What a guide dog does

A guide dog is trained to:

  • walk centrally along the pavement whilst avoiding obstacles on the route
  • not turn corners unless told to do so
  • stop at kerbs and steps
  • find doors, crossings and places which are visited regularly
  • judge height and width so you do not bump your head or shoulder
  • help keep you straight when crossing a road - but it is up to you to decide where and when to cross safely

You and the guide dog are a partnership. You'll give commands, provide encouragement and tell the dog which way to go. You can think of it as being the navigator and the dog being your driver.

I don't like drawing attention to myself and that's hard because when you have a long cane you end up hitting bins and lamp posts and people stare at you. With Olivia no one can hear me coming now; I feel like a ninja!

Lucy, 17 year-old guide dog owner

When does a guide dog retire?

We work with owners to determine the right time for a guide dog to retire - but a full working life is rarely longer than eight years. If you are able to meet all the dog's welfare needs post retirement, then the retired guide dog can remain with you. Some people find that once training commences with their new guide dog, they aren't able to fully support the older dog's needs. They therefore either nominate someone suitable to re-home their retired guide dog, or arrange re-homing through our formal re-homing process.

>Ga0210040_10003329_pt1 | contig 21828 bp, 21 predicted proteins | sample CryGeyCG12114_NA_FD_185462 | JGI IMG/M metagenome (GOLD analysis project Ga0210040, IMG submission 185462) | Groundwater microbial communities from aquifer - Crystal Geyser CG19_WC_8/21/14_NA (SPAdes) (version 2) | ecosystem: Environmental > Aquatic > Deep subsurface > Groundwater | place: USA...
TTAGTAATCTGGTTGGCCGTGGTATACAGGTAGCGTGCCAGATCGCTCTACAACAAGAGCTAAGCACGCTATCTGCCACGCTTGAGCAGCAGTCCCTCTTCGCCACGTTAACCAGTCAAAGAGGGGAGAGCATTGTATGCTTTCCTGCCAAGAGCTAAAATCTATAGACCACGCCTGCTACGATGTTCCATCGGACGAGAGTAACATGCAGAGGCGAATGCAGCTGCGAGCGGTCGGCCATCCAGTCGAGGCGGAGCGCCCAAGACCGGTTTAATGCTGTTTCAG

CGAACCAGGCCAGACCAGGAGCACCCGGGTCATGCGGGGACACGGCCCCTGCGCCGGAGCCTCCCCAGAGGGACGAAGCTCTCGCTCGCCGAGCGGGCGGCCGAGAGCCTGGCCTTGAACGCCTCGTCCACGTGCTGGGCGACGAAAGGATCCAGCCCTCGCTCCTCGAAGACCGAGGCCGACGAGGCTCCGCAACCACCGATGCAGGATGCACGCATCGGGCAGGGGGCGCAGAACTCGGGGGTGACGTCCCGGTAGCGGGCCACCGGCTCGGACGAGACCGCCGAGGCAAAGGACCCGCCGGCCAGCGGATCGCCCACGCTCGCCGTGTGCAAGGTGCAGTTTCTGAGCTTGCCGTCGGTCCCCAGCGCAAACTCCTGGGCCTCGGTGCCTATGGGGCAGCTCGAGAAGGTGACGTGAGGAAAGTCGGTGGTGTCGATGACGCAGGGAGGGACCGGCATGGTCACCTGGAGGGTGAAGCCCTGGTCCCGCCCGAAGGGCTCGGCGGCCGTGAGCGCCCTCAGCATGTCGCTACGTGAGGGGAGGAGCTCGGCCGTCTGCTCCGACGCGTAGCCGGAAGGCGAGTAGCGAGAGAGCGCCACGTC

Having a guide dog has given me back my dignity, my reason to live. Until I had Isla I was ignored, had been attacked and was too frightened to leave the house. Now I feel like a human being again.

Hilda, 89-year-old guide dog owner